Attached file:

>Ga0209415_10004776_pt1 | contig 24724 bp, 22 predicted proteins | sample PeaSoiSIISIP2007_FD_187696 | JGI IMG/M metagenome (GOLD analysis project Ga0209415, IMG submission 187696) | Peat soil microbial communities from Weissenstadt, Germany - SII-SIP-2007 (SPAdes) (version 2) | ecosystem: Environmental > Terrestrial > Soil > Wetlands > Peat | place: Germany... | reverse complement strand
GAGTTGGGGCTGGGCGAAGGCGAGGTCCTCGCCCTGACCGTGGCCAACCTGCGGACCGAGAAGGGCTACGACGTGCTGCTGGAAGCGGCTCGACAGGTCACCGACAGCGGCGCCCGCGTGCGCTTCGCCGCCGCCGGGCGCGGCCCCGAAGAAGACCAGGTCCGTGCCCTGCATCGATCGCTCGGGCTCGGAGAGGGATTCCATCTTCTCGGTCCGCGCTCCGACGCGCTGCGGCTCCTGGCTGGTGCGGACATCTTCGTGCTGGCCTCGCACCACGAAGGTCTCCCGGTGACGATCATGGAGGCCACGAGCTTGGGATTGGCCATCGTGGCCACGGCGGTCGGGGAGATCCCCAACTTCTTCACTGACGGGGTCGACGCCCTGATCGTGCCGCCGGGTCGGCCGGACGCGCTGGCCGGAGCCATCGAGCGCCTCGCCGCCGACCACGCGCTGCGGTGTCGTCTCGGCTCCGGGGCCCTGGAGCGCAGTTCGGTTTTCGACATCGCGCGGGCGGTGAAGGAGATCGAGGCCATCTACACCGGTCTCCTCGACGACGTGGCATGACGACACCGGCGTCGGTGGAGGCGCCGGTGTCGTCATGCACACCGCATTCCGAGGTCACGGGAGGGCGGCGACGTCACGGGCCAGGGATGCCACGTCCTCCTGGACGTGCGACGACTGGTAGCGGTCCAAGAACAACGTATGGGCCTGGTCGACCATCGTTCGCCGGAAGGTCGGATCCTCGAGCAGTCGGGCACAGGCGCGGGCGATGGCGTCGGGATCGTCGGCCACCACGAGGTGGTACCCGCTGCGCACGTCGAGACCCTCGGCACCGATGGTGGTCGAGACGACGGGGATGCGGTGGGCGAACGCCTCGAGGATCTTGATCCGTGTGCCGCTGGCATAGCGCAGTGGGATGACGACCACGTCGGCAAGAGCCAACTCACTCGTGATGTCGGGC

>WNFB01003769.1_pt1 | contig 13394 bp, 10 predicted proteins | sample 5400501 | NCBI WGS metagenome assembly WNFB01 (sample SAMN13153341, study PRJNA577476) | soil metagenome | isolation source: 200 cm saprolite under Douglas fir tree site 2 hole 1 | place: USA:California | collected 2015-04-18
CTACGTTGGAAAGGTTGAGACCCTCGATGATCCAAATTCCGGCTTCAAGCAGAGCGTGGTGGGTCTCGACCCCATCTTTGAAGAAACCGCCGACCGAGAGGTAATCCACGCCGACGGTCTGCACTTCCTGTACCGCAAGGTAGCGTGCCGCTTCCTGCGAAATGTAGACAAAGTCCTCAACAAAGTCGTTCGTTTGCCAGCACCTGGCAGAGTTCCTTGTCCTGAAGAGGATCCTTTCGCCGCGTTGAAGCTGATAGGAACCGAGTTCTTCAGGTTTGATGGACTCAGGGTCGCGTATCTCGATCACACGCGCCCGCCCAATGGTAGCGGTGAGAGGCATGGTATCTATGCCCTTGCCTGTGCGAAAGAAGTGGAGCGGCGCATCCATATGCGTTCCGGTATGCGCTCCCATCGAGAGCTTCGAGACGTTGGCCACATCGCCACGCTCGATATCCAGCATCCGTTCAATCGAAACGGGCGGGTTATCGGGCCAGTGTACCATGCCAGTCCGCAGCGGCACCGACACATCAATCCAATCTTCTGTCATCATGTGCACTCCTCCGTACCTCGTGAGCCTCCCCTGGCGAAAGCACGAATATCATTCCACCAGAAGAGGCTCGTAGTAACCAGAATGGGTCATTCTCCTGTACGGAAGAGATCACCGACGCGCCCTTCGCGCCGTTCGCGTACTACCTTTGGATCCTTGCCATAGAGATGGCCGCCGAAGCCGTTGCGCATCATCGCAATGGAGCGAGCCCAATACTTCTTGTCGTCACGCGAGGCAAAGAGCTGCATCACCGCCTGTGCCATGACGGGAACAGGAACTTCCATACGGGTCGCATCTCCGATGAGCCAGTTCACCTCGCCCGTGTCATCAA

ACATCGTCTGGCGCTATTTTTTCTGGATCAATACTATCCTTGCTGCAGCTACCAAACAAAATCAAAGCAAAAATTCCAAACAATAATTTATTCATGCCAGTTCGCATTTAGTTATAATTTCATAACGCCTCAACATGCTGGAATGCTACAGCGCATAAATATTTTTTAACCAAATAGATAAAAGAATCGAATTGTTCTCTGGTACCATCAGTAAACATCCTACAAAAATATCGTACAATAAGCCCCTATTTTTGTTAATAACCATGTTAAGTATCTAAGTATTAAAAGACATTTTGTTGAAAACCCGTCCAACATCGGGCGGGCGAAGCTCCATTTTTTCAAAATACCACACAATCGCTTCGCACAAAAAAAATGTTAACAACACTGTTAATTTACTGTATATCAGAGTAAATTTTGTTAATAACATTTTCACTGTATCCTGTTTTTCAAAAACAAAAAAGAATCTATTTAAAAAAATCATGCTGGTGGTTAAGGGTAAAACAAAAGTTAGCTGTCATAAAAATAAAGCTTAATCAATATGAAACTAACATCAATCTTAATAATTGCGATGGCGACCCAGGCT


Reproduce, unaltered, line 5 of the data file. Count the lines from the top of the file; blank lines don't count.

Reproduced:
ACATCGTCTGGCGCTATTTTTTCTGGATCAATACTATCCTTGCTGCAGCTACCAAACAAAATCAAAGCAAAAATTCCAAACAATAATTTATTCATGCCAGTTCGCATTTAGTTATAATTTCATAACGCCTCAACATGCTGGAATGCTACAGCGCATAAATATTTTTTAACCAAATAGATAAAAGAATCGAATTGTTCTCTGGTACCATCAGTAAACATCCTACAAAAATATCGTACAATAAGCCCCTATTTTTGTTAATAACCATGTTAAGTATCTAAGTATTAAAAGACATTTTGTTGAAAACCCGTCCAACATCGGGCGGGCGAAGCTCCATTTTTTCAAAATACCACACAATCGCTTCGCACAAAAAAAATGTTAACAACACTGTTAATTTACTGTATATCAGAGTAAATTTTGTTAATAACATTTTCACTGTATCCTGTTTTTCAAAAACAAAAAAGAATCTATTTAAAAAAATCATGCTGGTGGTTAAGGGTAAAACAAAAGTTAGCTGTCATAAAAATAAAGCTTAATCAATATGAAACTAACATCAATCTTAATAATTGCGATGGCGACCCAGGCT